Tuesday, May 19, 2009

148. Poached Whole Turkey Breast (p. 386) and 149. Lemon-Marinated Turkey with Golden Raisins, Capers and Pine Nuts (p. 383)

This is the first of several posts about food that I made for a lunch buffet for my son's dedication ceremony on Mother's Day. Since the ceremony was on a Sunday morning, and lunch was going to follow immediately afterward, I wanted to make things that I could cook ahead, and that could be served cold.

This recipe for poached whole turkey breast, and this recipe for serving the poached turkey in a lemon marinade* seemed like the perfect choice for a cold lunch buffet.

First, I made the poached turkey breast. I started with a seven-pound fresh whole turkey breast from Raymond's Turkey Farm just down the street from my house (here's to locally-produced food!). I put the turkey breast in my biggest stock pot, which as it turns out isn't that big after all. I filled the pot up to the brim with water and it barely covered the turkey. It looked even more like the Loch Ness Monster than Melissa's turkey. The creepy Scottish loch vibe continued as the water, which was precariously close to the top of the pot, kept boiling over as the turkey cooked. Anyway, I added some chopped carrots and onion along with some vinegar, bay leaves, salt and peppercorns. The Book says to simmer for 1 1/4 hours, but because my turkey was a bit larger than the five- to six-pound breast called for, and because I'm unreasonably afraid of undercooking poultry, I cooked it for about 1 3/4 hours. Then I let it cool in the cooking liquid for about a half hour before draining it, removing the skin and bones and cutting the breast into two large pieces for the marinated turkey dish. (I was also able to pick a good amount of meat off the bones, which I chopped up and made into a simple turkey salad. Pretty good!)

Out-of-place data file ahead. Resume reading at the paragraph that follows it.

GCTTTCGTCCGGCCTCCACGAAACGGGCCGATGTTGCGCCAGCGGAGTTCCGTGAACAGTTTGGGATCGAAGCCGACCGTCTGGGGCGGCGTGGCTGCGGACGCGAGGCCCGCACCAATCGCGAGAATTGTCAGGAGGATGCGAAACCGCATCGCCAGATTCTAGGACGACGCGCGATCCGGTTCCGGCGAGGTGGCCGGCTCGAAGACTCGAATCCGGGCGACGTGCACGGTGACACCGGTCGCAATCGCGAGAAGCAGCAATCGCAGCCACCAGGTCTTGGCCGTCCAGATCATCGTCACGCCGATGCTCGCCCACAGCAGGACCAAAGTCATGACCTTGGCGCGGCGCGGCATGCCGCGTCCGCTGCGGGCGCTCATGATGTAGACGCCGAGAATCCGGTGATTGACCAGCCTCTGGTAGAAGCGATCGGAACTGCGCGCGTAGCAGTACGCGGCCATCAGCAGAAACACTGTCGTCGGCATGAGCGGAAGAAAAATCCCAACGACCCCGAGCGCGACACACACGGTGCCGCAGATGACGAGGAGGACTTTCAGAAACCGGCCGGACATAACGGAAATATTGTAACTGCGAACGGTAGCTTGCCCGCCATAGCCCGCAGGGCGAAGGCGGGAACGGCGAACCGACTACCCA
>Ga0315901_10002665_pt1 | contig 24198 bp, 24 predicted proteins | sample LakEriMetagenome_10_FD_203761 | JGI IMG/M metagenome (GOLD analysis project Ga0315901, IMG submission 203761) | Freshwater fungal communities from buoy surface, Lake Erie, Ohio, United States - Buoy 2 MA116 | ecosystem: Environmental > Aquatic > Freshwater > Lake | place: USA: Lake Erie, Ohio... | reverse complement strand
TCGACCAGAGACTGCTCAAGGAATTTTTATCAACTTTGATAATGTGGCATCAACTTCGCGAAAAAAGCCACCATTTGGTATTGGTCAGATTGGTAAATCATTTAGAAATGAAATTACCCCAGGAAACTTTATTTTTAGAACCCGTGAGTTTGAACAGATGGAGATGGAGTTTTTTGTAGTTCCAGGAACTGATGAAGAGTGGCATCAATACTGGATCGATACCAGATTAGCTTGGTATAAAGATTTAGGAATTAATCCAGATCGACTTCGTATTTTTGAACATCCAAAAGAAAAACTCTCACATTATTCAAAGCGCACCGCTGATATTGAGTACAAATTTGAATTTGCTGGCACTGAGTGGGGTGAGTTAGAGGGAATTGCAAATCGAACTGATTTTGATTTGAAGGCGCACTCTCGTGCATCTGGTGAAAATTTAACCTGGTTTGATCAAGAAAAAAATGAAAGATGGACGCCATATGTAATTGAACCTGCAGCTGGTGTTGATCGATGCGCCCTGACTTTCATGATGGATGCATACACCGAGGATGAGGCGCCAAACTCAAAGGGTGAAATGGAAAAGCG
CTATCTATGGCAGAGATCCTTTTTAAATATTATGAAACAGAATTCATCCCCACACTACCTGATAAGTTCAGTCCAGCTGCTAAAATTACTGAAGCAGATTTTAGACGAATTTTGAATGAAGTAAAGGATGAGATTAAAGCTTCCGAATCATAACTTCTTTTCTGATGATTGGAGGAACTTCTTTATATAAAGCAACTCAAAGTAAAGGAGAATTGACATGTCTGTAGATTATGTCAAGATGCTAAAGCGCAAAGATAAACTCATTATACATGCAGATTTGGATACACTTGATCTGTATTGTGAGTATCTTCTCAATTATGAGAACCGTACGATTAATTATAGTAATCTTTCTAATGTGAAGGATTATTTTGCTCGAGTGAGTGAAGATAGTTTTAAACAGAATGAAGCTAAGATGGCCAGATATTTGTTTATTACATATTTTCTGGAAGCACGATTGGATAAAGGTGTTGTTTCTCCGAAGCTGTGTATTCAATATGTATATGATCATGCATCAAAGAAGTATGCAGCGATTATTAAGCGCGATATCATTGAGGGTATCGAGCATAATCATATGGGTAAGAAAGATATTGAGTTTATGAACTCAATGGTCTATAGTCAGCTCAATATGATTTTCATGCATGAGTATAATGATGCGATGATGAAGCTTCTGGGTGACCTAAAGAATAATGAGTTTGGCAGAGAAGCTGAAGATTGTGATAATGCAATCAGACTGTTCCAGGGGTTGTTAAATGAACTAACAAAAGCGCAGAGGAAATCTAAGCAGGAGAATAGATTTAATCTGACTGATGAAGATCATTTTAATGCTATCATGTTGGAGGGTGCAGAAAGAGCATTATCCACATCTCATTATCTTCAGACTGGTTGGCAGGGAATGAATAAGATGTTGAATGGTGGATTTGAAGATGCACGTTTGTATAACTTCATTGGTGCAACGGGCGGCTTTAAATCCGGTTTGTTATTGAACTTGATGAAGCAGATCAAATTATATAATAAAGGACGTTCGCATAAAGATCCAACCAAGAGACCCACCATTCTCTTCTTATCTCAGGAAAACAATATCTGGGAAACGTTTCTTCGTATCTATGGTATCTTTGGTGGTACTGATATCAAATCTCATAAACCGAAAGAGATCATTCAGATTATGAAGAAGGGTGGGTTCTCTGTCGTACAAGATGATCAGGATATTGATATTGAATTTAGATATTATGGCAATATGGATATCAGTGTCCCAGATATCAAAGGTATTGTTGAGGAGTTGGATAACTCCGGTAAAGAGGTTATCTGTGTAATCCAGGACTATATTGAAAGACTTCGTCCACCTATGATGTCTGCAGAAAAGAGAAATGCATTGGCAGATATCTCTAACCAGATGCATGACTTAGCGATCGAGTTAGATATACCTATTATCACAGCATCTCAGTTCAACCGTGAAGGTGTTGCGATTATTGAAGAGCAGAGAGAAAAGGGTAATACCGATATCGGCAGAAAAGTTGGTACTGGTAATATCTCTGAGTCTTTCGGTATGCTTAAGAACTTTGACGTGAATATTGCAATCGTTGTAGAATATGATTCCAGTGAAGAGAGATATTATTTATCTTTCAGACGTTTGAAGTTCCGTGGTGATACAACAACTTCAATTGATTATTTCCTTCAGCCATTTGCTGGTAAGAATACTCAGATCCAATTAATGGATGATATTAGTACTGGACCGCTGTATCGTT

Next it was on to the marinade. I soaked some golden raisins in some boiling water to plump them up. Meanwhile, I took the zest off a couple of large lemons with a vegetable peeler, and squeezed the juice from the lemons. I whisked the juice together with some balsamic vinegar, salt and pepper, and quite a bit of olive oil. I mixed in the zest, raisins and some capers which I had drained and rinsed. I poured the marinade over the turkey, which I had placed in a large bowl. I marinated the turkey overnight, turning it a few times.

The morning of the ceremony, I sliced the turkey and arranged it on a platter. I strained the marinade and sprinkled the zest, raisins and capers over the turkey along with some pine nuts that I had toasted and some chopped parsley and mint. Finally I drizzled the marinade over the turkey, wrapped it tightly with plastic wrap and put it in the refrigerator until lunch.

This was a very nice way to eat cold turkey. The marinade was delicious with a nice interplay of the different flavors of the zesty lemon, the sweet raisins and the salty capers. The pine nuts gave the turkey a nice toastiness and crunch, and the chopped herbs contributed a light freshness. There's a lot going on here, but it didn't seem like too much. The only thing that there was a little too much of was the olive oil. The marinade did seem just a little bit greasy. But over all, I liked it, and it got good reviews from our guests.

The dedication ceremony was very nice. It was also very touching to mark this special occasion on my wife's first Mother's Day, and to visit with my parents (up from Pennsylvania), and the rest of my and my wife's families.

Date Cooked: May 9, 2009
Degree of Difficulty: Easy
Rating: B+

*Neither of these recipes are on epicurious.com

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